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Chemotherapy drug may in fact strengthen some cancer cells

Study suggests different therapies are needed to treat different cells

A standard chemotherapy drug may make a small but aggressive population of brain cancer cells even more deadly, a study in the March 6 Cell Stem Cell reports. Understanding how these cells turn dangerous may ultimately lead to better ways to destroy brain tumors.

“This really shows how important it is that we have therapies against different populations of cells,” says Anders Persson of the University of California, San Francisco, who coauthored a commentary in the same issue of Cell Stem Cell. “You can’t just give one treatment and think it will kill every cell.”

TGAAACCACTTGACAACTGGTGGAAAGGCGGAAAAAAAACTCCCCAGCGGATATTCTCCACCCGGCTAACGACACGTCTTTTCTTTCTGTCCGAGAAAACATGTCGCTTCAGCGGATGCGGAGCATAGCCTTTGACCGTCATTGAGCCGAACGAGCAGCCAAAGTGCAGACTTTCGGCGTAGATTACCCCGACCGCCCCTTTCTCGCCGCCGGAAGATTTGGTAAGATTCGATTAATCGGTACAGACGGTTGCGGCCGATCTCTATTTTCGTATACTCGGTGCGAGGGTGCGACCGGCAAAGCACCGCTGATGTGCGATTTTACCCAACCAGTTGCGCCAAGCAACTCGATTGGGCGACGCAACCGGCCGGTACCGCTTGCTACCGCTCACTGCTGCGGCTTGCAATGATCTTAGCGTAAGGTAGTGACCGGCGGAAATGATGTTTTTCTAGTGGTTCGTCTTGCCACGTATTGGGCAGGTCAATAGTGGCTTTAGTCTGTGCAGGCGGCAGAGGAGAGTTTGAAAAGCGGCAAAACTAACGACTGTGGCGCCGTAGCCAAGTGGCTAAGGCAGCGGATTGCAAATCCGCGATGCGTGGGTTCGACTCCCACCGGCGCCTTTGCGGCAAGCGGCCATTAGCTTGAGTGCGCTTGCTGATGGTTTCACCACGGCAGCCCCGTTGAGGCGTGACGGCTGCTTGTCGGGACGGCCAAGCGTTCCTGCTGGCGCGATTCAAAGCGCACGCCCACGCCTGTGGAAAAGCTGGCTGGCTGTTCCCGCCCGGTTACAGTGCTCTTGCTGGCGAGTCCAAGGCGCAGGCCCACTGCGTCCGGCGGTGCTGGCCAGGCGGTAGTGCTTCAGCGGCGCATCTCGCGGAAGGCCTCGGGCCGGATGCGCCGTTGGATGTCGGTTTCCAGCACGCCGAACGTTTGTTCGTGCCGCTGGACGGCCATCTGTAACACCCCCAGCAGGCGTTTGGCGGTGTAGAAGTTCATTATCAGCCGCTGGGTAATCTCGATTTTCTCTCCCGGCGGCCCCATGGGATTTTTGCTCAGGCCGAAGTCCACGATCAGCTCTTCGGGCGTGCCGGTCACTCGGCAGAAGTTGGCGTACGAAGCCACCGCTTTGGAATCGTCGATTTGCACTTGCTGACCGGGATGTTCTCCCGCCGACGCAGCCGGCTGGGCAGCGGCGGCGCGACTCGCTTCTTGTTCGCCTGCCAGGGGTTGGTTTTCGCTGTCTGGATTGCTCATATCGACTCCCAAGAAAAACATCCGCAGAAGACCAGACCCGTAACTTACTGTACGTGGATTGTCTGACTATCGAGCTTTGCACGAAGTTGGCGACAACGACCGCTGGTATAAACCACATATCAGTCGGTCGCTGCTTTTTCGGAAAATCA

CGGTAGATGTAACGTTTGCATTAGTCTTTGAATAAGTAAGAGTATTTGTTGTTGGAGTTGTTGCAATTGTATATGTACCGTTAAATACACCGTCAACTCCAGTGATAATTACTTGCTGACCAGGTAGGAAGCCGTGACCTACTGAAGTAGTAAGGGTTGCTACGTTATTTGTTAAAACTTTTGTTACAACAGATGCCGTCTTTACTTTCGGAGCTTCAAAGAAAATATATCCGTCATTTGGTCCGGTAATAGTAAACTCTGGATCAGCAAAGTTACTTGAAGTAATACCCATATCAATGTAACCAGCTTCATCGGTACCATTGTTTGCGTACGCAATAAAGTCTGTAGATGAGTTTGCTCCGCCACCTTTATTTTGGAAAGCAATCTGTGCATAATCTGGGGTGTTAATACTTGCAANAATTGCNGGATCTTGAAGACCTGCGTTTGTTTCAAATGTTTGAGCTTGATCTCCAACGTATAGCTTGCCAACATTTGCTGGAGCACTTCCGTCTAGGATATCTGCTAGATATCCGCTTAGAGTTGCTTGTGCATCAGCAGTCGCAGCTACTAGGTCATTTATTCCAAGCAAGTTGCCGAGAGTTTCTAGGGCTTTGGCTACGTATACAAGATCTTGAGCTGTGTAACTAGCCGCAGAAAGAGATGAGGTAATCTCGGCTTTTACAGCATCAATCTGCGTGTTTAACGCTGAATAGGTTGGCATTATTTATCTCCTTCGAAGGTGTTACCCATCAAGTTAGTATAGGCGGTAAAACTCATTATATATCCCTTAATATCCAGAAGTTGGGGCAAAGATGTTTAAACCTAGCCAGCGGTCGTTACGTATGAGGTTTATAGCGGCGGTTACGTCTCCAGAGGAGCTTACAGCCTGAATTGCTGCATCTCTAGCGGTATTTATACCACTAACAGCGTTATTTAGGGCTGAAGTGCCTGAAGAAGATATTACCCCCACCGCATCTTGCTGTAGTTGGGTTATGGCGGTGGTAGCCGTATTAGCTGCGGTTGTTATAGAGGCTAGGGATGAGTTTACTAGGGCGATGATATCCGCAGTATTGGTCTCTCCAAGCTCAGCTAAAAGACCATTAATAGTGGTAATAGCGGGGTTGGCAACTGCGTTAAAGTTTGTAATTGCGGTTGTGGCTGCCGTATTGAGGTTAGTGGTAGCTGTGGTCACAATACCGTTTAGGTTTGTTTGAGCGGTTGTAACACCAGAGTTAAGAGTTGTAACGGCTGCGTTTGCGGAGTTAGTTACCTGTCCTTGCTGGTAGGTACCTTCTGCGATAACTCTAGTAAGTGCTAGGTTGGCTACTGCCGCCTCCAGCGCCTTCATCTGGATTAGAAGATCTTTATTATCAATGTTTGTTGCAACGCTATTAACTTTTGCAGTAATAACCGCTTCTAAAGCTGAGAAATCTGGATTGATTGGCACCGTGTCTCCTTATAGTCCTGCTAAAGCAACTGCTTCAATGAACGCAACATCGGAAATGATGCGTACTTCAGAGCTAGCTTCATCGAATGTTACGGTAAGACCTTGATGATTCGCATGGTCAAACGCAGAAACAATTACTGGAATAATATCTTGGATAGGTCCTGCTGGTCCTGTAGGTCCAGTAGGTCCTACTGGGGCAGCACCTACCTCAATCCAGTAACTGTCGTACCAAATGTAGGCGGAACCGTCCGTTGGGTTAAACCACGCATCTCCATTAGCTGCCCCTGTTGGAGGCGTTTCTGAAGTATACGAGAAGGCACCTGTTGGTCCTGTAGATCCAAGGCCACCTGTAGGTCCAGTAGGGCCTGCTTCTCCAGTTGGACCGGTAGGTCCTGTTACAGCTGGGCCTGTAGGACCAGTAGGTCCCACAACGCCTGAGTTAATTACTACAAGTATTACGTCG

The most common cancer originating in adults’ brains — glioblastoma multiforme — is particularly complex and notoriously resistant to standard treatments. The resistance may be caused by small numbers of cancer cells called side populations, says Eric Holland, a neurosurgeon at Memorial Sloan-Kettering Cancer Center in New York City and coauthor of the new study.

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